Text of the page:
My contribution to the study of causes of violence in criminology is introducing a theoretical concept of the Value of Life (VL) and developing an empirical solution to measuring it. The value that an individual implicitly assigns to the human life – both his/her own life and other people's lives – is a theoretical concept that synthesizes information about precursors, correlates, and determinates of violence. The VL concept provides a meaningful way to explain some phenomena not commonly associated with violent behavior (for example, reckless behavior with regard to one's health), while also illuminating some puzzling associations consistently found in empirical research (for example, correlations between the use of seatbelts, obesity, and smoking; the association of being neglected as a child with subsequent aggression and violence). I also hypothesize that the value of life mediates the relationship between poverty and violence. Thus, the first part of my dissertation is devoted to the review of relevant literature and outlining the value of life theory.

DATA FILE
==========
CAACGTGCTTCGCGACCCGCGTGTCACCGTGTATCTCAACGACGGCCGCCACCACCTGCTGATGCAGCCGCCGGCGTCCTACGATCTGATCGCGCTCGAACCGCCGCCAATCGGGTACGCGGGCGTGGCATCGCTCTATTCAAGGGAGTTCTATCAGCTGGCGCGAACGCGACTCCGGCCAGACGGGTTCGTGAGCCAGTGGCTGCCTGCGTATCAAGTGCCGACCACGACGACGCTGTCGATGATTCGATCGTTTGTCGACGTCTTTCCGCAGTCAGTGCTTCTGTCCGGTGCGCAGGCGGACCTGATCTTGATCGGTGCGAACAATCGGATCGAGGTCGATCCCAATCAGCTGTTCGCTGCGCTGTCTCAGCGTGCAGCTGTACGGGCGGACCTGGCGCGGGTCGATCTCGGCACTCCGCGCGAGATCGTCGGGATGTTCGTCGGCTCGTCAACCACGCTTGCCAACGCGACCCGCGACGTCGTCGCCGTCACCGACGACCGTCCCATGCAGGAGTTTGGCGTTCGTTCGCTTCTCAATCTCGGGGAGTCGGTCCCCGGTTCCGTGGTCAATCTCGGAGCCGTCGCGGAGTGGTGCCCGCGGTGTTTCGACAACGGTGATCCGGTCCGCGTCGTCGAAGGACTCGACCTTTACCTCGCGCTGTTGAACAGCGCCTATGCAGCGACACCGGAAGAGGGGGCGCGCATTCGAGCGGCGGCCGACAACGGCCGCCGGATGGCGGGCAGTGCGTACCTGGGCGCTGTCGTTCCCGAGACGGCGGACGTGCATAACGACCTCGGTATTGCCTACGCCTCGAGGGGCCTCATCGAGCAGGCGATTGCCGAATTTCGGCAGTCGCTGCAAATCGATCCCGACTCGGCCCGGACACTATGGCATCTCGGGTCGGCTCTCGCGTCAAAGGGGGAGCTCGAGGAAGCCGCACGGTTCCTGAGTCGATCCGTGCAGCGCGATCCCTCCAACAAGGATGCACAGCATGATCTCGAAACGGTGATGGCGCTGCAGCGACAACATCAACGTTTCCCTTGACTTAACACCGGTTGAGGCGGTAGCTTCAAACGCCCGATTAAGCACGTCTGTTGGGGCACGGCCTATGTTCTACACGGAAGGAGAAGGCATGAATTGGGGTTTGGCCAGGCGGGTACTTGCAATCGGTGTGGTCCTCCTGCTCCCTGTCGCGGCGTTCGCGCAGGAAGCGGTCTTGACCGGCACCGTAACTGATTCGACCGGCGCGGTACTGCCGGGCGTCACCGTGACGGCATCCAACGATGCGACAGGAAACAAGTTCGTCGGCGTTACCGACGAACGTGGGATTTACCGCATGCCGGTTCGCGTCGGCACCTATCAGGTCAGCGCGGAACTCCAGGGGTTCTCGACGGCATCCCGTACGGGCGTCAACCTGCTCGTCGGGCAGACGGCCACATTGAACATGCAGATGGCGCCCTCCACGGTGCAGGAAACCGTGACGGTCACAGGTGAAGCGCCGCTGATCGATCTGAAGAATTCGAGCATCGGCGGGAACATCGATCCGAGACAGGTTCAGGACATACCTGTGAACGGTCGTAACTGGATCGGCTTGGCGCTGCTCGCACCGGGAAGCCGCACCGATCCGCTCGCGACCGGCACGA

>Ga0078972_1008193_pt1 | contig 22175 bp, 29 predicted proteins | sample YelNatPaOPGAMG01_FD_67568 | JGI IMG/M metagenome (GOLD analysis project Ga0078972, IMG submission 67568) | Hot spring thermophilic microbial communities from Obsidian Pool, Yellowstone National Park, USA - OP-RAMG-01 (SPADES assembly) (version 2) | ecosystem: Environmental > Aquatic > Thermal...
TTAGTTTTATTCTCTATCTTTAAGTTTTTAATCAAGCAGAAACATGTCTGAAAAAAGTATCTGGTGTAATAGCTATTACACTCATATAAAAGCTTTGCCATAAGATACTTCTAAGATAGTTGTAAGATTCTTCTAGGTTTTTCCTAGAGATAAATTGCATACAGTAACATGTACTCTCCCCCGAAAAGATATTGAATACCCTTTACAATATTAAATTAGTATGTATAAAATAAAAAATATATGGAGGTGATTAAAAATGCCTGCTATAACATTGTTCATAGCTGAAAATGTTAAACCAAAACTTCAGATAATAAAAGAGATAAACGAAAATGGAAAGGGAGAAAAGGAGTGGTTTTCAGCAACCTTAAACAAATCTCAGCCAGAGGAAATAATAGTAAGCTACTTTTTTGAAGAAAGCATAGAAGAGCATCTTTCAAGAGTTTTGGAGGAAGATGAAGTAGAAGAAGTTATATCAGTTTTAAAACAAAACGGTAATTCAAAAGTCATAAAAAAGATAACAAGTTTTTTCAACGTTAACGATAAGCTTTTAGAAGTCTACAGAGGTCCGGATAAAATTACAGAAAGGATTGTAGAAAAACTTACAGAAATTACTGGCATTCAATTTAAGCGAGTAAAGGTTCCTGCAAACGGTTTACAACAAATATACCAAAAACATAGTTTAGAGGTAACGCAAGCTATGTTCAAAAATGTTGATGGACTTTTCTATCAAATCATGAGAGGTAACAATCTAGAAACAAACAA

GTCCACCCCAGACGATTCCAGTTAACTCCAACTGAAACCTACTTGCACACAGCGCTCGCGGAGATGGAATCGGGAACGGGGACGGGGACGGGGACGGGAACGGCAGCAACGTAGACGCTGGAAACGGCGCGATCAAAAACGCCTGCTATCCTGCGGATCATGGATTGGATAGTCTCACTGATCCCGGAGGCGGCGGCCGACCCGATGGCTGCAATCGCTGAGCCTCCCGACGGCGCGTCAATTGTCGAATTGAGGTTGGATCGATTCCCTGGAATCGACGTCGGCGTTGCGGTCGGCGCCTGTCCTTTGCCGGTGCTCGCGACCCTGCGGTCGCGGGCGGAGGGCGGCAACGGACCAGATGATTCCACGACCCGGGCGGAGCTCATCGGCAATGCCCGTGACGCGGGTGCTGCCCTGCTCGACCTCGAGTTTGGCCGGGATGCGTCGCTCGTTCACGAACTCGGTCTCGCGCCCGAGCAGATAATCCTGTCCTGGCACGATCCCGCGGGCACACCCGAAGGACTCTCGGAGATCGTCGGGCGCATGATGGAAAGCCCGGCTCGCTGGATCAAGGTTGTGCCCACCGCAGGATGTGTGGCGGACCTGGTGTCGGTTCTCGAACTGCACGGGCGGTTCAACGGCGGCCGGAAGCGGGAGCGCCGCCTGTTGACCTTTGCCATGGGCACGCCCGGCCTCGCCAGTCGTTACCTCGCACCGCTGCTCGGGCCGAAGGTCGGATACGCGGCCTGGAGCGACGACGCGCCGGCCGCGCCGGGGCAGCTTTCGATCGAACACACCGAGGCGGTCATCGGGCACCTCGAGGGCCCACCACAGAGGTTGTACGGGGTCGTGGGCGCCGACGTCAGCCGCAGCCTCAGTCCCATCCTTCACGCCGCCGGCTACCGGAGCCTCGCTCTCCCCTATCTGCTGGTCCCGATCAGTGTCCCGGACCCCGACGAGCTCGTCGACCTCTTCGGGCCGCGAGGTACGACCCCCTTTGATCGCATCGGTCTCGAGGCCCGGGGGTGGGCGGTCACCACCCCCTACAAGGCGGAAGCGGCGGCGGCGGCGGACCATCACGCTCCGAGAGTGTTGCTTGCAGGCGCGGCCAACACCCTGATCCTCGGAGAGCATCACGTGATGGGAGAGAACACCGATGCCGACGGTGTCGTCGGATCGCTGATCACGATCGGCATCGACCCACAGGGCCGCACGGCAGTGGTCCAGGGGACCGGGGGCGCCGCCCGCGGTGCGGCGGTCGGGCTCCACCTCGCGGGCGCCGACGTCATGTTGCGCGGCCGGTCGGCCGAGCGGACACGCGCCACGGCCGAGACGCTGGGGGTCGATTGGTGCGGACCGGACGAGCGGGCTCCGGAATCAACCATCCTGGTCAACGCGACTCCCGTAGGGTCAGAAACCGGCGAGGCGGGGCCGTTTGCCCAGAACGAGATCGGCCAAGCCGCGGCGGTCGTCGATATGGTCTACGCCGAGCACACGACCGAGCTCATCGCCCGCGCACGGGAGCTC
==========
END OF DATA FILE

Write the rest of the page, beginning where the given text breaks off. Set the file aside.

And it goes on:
The empirical part of my dissertation consists of several studies. First, empirical validation of the proposed VL measurement is performed using confirmatory factor analysis on individual-level data from the Behavioral Risk Factor Surveillance System (BRFSS) and Youth Risk Behavior Surveillance System (YRBSS) - data available from the Centers for Disease Control and Prevention (CDC). Second, the proposed causal model linking poverty, the value of life, and violence, is estimated using structural equation modeling techniques on individual-level data from the National Survey of Adolescents in the United States (Kilpatrick and Saunders, 1995) and also on data from the National Longitudinal Study of Adolescent Health (Add Health, 1995, 1996, and 2001). The empirical analyses provide unequivocal support for the proposed concept of the value of life and for the associated causal model. Value of life does indeed mediate the effect of growing up in poverty on subsequent violence and does so independent of alternative explanations of violent behavior. The proposed theory extends our theoretical understanding beyond the predictions of general theories of crime and provides a more nuanced picture of processes leading up to violence.
|School||STATE UNIVERSITY OF NEW YORK AT ALBANY|
|Subjects||Social research; Criminology|
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